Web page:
I feel like the entire mystery writing community acts as “helper” to all its other members, and appreciate every single one of you–writers, readers, editors, publicists, everyone!

    But yes, selling yourself is one of the hardest things to do, and I dread it with each new book.

    Liked by 4 people

    1. If you dread marketing, you just need to change your mindset about it. You’re not out there yelling at people to buy your book to help YOU … you’re yelling at them to buy your book to help THEM. You’re doing them a favor by offering your book. How else will they be able to find new entertainment? Maybe you’ve just gifted them with their new favorite author. Think back about your favorite books or authors. How did you hear about them? Most likely, someone told you about them. Did you look at them with distaste or did you say ohmygosh, thank you!

      Change your mindset. It’s just a little jump to the left … and then a step to the right … with your hands on your hips … then bring your knees in tight ….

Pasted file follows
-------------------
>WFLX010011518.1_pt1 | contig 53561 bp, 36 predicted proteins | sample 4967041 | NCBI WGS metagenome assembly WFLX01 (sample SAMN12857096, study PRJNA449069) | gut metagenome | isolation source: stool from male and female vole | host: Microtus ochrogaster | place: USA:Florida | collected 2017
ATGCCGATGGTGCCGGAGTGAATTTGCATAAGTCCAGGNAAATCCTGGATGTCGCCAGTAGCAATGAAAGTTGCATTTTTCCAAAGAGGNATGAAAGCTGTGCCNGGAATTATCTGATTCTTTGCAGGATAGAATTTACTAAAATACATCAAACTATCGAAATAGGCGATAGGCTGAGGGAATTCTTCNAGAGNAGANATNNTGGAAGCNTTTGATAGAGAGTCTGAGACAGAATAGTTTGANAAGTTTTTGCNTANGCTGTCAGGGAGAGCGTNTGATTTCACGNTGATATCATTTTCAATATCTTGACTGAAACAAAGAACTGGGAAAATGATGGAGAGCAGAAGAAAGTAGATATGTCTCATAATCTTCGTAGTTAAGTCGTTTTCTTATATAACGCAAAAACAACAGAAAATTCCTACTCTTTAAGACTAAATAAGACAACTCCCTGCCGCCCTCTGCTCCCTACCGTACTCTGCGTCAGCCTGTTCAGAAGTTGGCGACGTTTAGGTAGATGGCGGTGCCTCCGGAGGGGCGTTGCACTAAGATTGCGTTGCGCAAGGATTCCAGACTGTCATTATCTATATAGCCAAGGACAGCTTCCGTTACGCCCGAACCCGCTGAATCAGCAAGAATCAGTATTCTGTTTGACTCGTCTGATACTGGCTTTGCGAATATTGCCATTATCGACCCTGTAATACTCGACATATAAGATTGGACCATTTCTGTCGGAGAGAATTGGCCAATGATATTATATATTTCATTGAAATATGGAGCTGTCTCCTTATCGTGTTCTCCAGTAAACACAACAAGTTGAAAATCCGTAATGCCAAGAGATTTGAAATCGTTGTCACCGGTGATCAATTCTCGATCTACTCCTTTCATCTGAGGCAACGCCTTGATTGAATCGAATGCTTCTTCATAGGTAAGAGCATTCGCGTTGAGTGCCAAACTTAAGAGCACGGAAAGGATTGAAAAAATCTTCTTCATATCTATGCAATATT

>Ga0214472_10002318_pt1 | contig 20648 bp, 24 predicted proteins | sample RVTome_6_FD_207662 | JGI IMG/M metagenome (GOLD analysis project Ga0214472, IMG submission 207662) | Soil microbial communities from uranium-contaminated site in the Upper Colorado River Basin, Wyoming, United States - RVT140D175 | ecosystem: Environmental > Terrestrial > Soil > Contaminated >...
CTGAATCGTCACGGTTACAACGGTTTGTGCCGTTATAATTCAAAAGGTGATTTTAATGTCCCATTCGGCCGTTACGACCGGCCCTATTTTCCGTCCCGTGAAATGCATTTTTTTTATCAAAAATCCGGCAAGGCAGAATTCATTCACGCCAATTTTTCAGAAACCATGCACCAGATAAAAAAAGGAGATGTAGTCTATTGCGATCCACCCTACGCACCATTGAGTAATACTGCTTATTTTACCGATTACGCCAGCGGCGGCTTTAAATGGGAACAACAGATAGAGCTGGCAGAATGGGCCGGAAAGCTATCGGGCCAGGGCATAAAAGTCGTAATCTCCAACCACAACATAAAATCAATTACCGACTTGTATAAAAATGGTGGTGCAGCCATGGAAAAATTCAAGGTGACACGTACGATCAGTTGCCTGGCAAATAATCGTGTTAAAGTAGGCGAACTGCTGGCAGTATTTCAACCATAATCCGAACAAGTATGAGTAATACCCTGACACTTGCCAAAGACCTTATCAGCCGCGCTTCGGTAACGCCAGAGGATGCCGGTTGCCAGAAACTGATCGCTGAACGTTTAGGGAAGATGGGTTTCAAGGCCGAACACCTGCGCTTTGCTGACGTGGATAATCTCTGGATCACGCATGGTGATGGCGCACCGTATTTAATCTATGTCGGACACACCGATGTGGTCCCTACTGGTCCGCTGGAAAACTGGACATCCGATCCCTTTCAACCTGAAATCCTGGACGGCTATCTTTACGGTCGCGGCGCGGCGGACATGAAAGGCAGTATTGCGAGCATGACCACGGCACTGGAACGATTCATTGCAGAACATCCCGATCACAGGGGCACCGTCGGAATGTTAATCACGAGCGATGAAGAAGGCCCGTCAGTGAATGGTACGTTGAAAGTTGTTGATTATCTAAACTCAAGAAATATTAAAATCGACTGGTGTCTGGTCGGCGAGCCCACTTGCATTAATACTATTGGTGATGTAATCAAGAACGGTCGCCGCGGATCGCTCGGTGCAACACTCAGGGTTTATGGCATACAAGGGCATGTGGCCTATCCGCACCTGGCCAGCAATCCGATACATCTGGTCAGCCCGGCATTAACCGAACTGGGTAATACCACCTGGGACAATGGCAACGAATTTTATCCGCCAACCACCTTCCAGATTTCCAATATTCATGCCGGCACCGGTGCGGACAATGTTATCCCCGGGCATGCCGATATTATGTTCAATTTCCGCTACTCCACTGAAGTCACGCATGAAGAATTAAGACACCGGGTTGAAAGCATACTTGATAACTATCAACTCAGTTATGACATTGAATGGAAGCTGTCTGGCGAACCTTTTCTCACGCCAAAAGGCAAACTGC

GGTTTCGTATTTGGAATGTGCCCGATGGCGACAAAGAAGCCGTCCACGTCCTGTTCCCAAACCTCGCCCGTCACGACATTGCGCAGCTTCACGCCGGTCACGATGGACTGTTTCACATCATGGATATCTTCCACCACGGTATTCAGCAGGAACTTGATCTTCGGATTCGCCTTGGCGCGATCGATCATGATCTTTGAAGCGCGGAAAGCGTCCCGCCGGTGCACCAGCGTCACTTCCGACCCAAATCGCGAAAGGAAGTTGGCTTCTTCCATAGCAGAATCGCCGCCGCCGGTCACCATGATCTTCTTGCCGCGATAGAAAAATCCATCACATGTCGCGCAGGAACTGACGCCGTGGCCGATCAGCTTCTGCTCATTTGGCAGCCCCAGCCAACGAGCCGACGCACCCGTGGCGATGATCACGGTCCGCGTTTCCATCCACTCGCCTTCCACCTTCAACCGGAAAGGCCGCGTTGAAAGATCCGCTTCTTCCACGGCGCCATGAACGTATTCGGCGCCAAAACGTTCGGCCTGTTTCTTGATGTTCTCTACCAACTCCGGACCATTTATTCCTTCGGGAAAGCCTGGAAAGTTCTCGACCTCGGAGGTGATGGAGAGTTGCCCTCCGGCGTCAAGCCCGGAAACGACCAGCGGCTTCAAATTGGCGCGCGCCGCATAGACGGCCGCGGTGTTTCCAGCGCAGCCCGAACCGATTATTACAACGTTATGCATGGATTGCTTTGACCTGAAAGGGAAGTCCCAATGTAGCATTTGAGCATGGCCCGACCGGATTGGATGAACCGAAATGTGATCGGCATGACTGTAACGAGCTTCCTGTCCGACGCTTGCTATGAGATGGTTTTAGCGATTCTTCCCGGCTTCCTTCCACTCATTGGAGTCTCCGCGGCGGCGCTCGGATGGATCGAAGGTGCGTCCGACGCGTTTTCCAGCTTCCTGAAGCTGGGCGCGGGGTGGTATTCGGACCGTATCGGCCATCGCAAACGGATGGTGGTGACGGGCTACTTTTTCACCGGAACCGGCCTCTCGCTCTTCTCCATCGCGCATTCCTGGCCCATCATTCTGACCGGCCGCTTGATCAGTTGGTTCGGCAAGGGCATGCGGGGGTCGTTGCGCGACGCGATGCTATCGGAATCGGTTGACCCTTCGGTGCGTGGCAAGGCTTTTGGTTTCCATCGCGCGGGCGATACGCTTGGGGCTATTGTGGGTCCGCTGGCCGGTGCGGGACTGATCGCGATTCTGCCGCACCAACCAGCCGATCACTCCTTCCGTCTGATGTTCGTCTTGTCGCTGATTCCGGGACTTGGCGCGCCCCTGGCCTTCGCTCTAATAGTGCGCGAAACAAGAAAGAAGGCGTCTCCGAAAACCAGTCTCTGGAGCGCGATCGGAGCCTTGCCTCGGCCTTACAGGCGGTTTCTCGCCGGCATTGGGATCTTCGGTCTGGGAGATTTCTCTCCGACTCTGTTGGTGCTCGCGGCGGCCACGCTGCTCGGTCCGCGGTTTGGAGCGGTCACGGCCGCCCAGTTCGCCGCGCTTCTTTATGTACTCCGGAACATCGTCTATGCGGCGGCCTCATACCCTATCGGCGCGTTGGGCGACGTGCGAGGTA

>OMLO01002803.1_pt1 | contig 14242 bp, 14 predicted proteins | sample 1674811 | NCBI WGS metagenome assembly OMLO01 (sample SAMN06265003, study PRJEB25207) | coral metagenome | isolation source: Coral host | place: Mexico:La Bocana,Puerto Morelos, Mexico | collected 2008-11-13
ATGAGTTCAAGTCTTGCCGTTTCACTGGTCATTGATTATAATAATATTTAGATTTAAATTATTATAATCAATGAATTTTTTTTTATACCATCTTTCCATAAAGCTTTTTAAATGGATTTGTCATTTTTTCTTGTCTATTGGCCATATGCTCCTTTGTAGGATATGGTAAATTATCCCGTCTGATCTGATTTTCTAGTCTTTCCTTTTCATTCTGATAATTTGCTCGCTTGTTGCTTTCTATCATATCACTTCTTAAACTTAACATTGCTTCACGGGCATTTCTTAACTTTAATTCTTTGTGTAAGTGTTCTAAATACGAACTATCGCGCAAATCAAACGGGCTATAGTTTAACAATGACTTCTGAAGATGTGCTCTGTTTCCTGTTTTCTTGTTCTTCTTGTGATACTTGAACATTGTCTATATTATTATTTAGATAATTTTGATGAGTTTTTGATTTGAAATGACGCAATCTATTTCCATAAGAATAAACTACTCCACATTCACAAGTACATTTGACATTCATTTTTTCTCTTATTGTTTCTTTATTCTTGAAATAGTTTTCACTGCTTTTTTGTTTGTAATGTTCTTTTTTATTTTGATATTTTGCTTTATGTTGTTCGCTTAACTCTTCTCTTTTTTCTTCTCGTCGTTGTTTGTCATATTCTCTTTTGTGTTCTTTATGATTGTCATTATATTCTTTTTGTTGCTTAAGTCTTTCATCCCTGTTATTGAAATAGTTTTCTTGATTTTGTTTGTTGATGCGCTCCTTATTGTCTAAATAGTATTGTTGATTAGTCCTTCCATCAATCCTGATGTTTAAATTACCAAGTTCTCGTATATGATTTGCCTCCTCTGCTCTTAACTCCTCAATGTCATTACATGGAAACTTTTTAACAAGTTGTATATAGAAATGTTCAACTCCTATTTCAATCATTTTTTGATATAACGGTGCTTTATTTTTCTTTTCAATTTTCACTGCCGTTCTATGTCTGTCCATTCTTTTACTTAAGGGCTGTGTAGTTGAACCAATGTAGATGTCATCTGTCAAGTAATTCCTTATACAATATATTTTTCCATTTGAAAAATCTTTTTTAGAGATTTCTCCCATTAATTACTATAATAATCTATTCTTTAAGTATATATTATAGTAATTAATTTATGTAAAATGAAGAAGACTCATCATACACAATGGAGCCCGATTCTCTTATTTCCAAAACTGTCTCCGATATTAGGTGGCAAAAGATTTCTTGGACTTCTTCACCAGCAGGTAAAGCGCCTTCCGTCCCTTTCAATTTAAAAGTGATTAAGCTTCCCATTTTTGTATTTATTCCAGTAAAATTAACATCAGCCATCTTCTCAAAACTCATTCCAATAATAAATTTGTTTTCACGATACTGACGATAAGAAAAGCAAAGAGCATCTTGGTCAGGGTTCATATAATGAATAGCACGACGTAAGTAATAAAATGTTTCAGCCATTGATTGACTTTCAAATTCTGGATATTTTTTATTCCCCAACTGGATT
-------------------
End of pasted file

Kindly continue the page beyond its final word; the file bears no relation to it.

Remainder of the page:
Liked by 3 people

  4. Oh, Kathy, that story gave me a visceral reaction! So scary. I’m glad everything worked out, and that lessons were learned all around.

    As for the helpers in publishing, you’re absolutely right. My first book was published in 2001. Ever since, I, like Blanche Dubois, have relied on the kindness of strangers. I hold one hand forward, asking for help on my rugged and rocky climb up this mountain, and one hand backward so I can help pull someone else up behind me.

    Liked by 3 people

  5. Kathy, what an experience for your son to go through. Yikes! I’m glad everything turned out all right. (I have to ask, though: Is it an urban legend about dropping a Boy Scout off in the middle of the wild and then having them survive it for a merit badge?)

    As for the writing community, let me say that I’m sooo glad to part of the Chicks and to be in this caring group. I was also (and continue to be) mightily helped by the amazing Naomi Hirahara. The mystery community as a whole (readers, writers, etc.) is fabulous!

    I hear everyone about the difficulty of selling a book. I’m in the middle of it now with this release week!

    Liked by 2 people

    1. Releasing a new book is WORK. Huge congrats once again!!! I love this series so much.